By Will Higgins
I became familiar with the alternative press while in school in Madison, Wisconsin. That town's weekly, The Isthmus
, was written with attitude, but also written well. It paid poorly but was known for throwing good parties. I got a job there, and learned more in bi-weekly meetings with its editor, the exacting and unsmiling Marc Eisen, than I did from five-day-a-week instruction from my professors at the University of Wisconsin, even though the UW's was said to be one of the best journalism schools in the nation.
After graduation, when I returned to Indianapolis to take a reporting job with Indianapolis Business Journal
, I remember feeling culture shock. Madison, Wisconsin, was where people had maroon hair, and supported Jesse Jackson for president and listened to U2 and the Clash.
Indianapolis was Ronald Reagan and Bon Jovi. And stone-washed jeans.
Soon I was editing a staid monthly magazine called Indiana Business
, and seeking a better life. I contacted a guy who was publishing a monthly freebie called The New Times
. It was really just a calendar of events, but I thought it could be more, and so I went to work there as editor-in-chief. It was a bold title, almost a joke, really, since the operation consisted of me and two other guys. Our office was in a down-on-its-luck duplex on 33rd Street.
We became a cult hit.
For the December issue we put on the cover a photograph of a nativity scene but with GI Joes and other toys instead of the traditional creche players - a Hulk Hogan action figure stood in for a wise man; Gumby was Jesus. My phone rang, with praise and also outrage. A local television station said we were "edgy."
We mocked the daily newspapers as stodgy and out of touch. We mocked the politicians, and the business interests. I recall illustrating the interrelatedness of Indianapolis' big corporations by diagramming the stunning overlap among their boards of directors. The same dozen guys were running everything.
What we were trying to prove? It seems to me we were mostly trying to shock people, to shock Indianapolis. Juvenile, yes, but I don't apologize for it.
One time we got hold of the law school grades of Dan Quayle, the Republican vice presidential candidate. Quayle's intellect was under fire, and he was guarding his transcript closely. The size of the ensuing flap surprised me. Quayle scored C's, after all. Had he gotten A's, now that would have been news.
When I went to NUVO as its editor in the spring of 1990, I was struck by its professionalism. It felt corporate. The salesmen wore ties. The offices were Downtown in the American Building, and there was a room just for meetings, with a fireplace. There was a receptionist named Heather. Or was it Autumn?
But we were hemorrhaging money and so Kevin McKinney and I immediately had to pare the staff from 26 people down to 13. Those who stayed took pay cuts, big ones, and they lost not just their health insurance but their free parking, too. That's probably the least friendly thing I've ever done, but the situation was dire.
We were making headway selling advertising to the car dealers, but now that revenue source went away with shocking suddenness. In a show of unity that still astounds me, the dealers - all of them, together - pulled their ads, all of them. They said it was because we'd published a story that included the statement - not only unassailably true but widely known - that if you sell your car on your own, you get more money for it than if you trade it in at a dealership.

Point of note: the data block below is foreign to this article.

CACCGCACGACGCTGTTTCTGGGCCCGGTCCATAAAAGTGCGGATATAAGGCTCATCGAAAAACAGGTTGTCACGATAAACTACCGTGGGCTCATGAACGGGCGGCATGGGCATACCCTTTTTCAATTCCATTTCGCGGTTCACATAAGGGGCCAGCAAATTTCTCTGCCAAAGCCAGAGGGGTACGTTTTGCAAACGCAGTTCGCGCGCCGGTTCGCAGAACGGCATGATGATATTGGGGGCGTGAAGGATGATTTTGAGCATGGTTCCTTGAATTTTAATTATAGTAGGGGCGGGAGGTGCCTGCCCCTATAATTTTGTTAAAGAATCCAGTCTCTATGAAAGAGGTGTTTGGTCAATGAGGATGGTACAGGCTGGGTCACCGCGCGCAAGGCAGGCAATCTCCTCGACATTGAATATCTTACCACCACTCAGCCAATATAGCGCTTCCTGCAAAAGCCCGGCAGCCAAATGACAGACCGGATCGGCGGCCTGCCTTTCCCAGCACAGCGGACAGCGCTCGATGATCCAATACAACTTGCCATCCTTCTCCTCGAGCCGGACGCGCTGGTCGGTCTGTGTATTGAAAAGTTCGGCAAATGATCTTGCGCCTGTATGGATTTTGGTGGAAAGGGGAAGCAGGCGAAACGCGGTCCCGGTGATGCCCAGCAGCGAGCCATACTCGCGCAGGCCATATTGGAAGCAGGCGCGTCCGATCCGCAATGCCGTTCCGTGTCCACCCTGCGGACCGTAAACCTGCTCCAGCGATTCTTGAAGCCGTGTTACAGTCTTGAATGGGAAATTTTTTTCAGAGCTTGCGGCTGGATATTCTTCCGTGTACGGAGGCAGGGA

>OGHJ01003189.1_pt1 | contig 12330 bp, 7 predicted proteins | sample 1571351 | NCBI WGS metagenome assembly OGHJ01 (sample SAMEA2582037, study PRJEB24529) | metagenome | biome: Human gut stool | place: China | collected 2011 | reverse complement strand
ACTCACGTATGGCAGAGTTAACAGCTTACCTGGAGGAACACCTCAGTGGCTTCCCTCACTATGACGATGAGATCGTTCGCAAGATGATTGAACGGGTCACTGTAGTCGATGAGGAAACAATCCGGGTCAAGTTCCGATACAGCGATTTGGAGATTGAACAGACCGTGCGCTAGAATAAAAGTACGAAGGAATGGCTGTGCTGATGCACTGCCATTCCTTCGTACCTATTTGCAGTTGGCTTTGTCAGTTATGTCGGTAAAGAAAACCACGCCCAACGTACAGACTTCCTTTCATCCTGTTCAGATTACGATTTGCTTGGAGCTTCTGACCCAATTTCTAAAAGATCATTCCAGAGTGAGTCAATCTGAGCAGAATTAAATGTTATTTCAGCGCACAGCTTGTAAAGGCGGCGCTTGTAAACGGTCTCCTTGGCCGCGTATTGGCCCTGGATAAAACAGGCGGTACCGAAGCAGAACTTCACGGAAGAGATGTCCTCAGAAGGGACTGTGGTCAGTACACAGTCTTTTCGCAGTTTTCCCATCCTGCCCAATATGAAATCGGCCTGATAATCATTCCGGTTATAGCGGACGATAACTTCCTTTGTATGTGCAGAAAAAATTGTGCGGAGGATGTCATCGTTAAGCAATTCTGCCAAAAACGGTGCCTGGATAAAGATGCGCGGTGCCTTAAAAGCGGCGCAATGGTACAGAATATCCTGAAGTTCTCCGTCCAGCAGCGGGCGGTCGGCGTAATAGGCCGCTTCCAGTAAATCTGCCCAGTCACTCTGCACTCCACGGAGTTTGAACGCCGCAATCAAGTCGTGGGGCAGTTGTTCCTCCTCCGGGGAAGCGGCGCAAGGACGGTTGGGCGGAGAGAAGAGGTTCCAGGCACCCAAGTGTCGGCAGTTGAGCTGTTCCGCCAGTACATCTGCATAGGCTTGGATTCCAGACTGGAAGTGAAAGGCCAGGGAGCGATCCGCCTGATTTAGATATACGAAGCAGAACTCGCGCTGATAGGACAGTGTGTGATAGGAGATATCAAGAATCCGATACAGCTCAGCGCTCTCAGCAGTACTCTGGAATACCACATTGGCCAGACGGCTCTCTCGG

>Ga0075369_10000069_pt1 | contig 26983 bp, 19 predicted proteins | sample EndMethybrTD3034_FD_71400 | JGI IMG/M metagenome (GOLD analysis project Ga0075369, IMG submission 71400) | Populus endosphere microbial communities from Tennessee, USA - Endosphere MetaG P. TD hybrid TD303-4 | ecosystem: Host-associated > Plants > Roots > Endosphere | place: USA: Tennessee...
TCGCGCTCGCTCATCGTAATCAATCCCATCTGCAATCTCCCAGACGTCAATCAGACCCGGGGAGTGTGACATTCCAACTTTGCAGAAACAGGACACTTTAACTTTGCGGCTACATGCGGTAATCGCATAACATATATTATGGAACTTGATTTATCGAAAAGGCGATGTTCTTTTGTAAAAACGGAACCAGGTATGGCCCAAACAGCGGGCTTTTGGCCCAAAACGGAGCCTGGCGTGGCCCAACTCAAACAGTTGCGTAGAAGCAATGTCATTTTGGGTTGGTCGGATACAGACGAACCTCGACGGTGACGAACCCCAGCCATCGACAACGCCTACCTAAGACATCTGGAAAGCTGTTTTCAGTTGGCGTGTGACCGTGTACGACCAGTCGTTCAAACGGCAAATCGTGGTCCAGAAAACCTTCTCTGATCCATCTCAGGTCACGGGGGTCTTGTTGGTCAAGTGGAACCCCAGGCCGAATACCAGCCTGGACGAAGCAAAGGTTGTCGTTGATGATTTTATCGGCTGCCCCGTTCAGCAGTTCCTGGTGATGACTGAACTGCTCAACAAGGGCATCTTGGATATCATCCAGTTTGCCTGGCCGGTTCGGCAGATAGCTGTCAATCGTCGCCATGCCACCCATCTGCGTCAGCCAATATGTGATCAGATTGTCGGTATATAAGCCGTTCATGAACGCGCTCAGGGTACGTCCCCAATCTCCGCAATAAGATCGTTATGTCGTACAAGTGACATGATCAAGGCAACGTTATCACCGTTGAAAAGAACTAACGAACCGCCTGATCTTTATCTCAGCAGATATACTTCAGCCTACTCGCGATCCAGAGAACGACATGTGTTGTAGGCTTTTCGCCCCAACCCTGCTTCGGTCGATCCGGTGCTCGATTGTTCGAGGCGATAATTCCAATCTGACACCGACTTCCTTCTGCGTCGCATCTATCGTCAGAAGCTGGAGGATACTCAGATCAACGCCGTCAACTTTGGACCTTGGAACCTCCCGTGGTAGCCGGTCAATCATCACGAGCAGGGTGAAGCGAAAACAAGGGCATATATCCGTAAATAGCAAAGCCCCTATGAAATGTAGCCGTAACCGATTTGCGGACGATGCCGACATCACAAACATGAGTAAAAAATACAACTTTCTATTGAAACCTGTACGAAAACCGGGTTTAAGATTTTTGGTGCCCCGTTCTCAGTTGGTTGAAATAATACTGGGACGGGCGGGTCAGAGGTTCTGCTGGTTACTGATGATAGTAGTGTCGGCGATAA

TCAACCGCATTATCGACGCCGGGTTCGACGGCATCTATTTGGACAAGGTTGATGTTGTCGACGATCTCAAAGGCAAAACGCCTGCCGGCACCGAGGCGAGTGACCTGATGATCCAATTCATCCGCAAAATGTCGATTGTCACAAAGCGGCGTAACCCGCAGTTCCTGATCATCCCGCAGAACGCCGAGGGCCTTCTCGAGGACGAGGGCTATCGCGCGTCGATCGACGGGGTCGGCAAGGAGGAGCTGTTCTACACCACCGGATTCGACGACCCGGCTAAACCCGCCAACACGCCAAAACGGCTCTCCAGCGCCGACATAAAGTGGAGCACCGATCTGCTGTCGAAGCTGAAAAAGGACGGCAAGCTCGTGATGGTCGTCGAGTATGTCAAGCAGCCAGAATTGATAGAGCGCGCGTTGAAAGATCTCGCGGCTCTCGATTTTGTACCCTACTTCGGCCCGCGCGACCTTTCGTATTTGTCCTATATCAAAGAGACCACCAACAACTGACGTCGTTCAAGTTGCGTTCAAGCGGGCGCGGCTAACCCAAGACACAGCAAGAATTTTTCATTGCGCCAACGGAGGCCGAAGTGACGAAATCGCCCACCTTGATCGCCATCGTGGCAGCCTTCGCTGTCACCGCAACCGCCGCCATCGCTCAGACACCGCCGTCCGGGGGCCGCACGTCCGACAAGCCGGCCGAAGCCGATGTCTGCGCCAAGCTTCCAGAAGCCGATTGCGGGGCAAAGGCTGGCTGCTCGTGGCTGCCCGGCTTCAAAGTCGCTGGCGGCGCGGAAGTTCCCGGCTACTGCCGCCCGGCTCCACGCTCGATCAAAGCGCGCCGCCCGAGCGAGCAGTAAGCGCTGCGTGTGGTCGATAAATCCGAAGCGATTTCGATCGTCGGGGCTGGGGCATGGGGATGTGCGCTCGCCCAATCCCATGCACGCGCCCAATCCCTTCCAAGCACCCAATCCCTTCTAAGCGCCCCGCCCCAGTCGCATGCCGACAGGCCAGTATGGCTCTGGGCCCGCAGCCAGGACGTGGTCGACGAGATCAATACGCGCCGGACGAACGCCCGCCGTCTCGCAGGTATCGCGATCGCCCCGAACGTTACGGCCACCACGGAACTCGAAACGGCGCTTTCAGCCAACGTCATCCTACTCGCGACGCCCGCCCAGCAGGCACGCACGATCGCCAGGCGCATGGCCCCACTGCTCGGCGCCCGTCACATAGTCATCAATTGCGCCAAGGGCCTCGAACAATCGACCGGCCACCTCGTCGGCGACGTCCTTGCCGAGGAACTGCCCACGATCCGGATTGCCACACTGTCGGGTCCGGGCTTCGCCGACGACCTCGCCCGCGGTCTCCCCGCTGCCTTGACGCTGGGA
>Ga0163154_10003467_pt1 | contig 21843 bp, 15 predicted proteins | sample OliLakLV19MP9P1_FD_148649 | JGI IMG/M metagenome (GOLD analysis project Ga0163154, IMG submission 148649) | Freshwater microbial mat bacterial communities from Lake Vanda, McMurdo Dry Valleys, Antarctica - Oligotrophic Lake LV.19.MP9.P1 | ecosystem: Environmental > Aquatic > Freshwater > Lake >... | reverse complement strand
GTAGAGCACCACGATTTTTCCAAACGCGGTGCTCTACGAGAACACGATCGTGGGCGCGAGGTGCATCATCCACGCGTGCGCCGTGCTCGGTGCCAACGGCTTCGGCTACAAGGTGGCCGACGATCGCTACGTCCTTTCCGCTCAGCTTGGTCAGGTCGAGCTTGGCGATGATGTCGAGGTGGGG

The episode remains a mystery.
The newspaper industry is in flux at the moment, and it's a stressful time for everyone in it, including me (I work for The Star
). But it's nothing compared to the stress of the early NUVO days. I still cringe when I recall how circumstances at the office caused me to opt out of a family vacation my wife and I had planned for months, she and our two young children heading off for a week in a rented house in Wisconsin without me.
But slowly things started to turn around at NUVO. Our relocation from tony downtown digs to a shabby spot in Broad Ripple helped move us in a freer direction. Our financial straits brought us closer together (with exceptions). We picked up Jeff Napier to write about the local music scene and at his insistence called him "Flounder." We hired a mother hen of a bookkeeper named Polly, who as well as being a source of mirth was good with numbers. Our political columnist, Harrison Ullmann, was gaining traction with his chronicling of "the stupidest state legislature in the nation."
Each staffer had a paper route; we spent Wednesday mornings delivering NUVO to various retail locations. Leading this effort was a very dedicated, very short person named Tony, who was relentless in ferreting out new distribution points. Tony's fixation on Starvin' Marvin convenience stores was particularly manic.
A brand new industry came our way - the phone sex pioneers, with their 1-900 numbers, cheesy entrepreneurs who preyed on the lonely, the sex-starved. They needed a place to advertise.
We had a brief internal debate - very brief, actually - and took their money.
And we survived. Then we started to thrive. A sense of confidence came over us (with exceptions).
We would publish next week, and the next, and the next.
Now NUVO is a given, part of the cultural landscape, part of Wednesday.
I'm proud of my role in the struggle.
And what a struggle.
Will Higgins is a reporter with The Indianapolis Star, where he has won numerous journalism awards while covering a range of topics. Most recently he reported in depth from a large, makeshift homeless encampment that sprang up on the city's southeast side. In 2008 Higgins and photographer Robert Scheer traveled throughout Iraq to report on the conflict there.